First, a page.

The UN Guiding Principles on Business and Human Rights set the expectation that companies should identify and address human rights risks, and track and communicate how effectively they do so. This global standard is reflected in various areas of U.K. Government policy and law. The U.K. Government’s 2013 National Action Plan on business and human rights states that companies should respect human rights wherever they operate. Recent amendments to EU and domestic law now place duties on companies related to disclosure about how they manage their human rights impacts.
The Companies Act 2006 requires that U.K.-listed companies include non-financial information in a strategic report to ‘the extent necessary for an understanding of the development, performance or position of [the company’s] business’.1 The Act will be revised in 2016 to incorporate provisions of the EU Non-Financial Reporting Directive of 2014.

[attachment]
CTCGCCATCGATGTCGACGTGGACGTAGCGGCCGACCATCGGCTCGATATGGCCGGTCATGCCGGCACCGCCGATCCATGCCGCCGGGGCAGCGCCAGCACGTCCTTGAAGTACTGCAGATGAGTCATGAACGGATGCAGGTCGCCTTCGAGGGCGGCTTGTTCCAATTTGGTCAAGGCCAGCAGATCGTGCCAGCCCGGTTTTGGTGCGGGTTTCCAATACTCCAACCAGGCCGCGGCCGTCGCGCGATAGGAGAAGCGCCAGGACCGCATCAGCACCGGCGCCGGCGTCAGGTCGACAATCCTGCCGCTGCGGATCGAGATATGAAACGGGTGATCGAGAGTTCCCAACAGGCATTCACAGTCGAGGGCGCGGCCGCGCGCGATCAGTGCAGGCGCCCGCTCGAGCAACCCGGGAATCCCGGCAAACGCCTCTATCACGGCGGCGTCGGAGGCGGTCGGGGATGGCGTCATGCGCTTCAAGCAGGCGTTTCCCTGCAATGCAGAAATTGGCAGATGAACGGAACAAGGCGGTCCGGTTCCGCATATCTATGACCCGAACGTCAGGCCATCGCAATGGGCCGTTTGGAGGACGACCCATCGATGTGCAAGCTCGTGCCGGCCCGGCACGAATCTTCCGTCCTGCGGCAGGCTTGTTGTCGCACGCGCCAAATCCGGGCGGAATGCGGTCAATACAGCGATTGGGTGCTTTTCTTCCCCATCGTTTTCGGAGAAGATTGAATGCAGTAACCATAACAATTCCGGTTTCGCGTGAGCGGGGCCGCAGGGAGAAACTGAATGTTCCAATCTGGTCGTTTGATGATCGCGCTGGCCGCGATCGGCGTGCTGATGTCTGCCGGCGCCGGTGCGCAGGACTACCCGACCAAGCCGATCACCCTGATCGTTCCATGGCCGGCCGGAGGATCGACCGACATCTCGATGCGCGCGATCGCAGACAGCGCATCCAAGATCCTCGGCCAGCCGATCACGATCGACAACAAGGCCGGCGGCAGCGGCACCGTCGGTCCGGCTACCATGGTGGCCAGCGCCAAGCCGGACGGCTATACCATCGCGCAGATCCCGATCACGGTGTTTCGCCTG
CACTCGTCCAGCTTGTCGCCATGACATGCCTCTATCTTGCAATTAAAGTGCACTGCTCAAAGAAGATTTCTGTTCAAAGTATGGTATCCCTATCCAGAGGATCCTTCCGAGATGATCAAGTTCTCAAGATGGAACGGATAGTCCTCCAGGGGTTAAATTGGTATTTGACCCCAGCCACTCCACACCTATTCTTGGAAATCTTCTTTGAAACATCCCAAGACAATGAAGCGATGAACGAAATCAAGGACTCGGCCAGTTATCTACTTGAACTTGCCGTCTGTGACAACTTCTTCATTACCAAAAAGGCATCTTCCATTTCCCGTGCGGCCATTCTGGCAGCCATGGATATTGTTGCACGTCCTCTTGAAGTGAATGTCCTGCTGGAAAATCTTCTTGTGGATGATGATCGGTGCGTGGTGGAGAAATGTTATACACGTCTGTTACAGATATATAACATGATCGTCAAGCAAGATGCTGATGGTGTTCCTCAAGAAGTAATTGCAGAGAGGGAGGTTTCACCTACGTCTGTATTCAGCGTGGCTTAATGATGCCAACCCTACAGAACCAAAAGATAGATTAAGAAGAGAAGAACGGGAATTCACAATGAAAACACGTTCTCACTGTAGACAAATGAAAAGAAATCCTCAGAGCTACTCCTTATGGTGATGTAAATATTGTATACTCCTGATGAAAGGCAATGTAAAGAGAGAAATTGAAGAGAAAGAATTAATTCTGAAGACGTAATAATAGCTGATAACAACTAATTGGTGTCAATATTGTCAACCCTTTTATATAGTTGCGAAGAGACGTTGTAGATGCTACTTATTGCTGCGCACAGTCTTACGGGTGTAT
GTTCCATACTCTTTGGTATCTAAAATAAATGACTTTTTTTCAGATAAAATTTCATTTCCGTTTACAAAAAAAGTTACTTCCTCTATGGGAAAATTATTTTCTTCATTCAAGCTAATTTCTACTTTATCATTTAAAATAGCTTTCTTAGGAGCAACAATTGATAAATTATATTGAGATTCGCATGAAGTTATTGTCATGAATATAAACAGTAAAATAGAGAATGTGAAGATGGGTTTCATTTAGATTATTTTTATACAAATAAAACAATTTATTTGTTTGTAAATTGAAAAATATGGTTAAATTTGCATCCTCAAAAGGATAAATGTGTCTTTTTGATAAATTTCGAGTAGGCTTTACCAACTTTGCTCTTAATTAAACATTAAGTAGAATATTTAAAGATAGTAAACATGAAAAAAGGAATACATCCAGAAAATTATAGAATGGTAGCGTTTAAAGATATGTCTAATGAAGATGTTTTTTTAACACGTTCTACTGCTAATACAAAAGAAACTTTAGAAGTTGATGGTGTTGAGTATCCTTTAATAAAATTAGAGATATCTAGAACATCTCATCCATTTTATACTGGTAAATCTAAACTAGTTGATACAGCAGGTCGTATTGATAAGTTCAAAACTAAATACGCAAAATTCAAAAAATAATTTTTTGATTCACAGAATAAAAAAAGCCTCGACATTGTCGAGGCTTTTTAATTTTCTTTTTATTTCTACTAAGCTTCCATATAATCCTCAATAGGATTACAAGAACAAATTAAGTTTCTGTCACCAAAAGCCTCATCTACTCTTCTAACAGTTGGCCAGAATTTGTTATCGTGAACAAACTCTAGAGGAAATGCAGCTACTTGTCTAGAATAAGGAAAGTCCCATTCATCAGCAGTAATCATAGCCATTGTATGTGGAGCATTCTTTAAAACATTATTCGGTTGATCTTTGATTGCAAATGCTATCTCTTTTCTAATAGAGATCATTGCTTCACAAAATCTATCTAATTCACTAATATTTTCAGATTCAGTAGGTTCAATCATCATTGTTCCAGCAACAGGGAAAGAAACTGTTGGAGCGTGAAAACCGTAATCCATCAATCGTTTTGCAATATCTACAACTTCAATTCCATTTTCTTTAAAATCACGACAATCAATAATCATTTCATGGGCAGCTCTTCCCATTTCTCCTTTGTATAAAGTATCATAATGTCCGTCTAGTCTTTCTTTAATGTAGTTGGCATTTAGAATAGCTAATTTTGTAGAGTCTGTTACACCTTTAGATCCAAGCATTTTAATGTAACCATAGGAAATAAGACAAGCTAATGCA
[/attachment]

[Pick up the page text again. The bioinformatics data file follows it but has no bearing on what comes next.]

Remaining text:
The EU Non-Financial Reporting Directive 2014 applies to large public interest companies (including listed companies, banks and insurance companies) with over 500 employees. It requires the disclosure of information relating to human rights (among other issues) ‘to the extent necessary for an understanding of the undertaking’s development, performance, position and impact of its activity’.2 Such disclosure should include the company’s policy and its outcomes, due diligence processes, principal risks, and (where relevant and proportionate) its business relationships, products or services that are likely to cause adverse impacts, along with information about how those risks are managed.
The Modern Slavery Act 2015 requires boards to approve and publish an annual slavery and human trafficking statement on their website where the business has a turnover of £36 million or more and carries out any operations in the United Kingdom. The statement may include information about:

the organisation’s structure, business and supply chains

policies in relation to slavery and human trafficking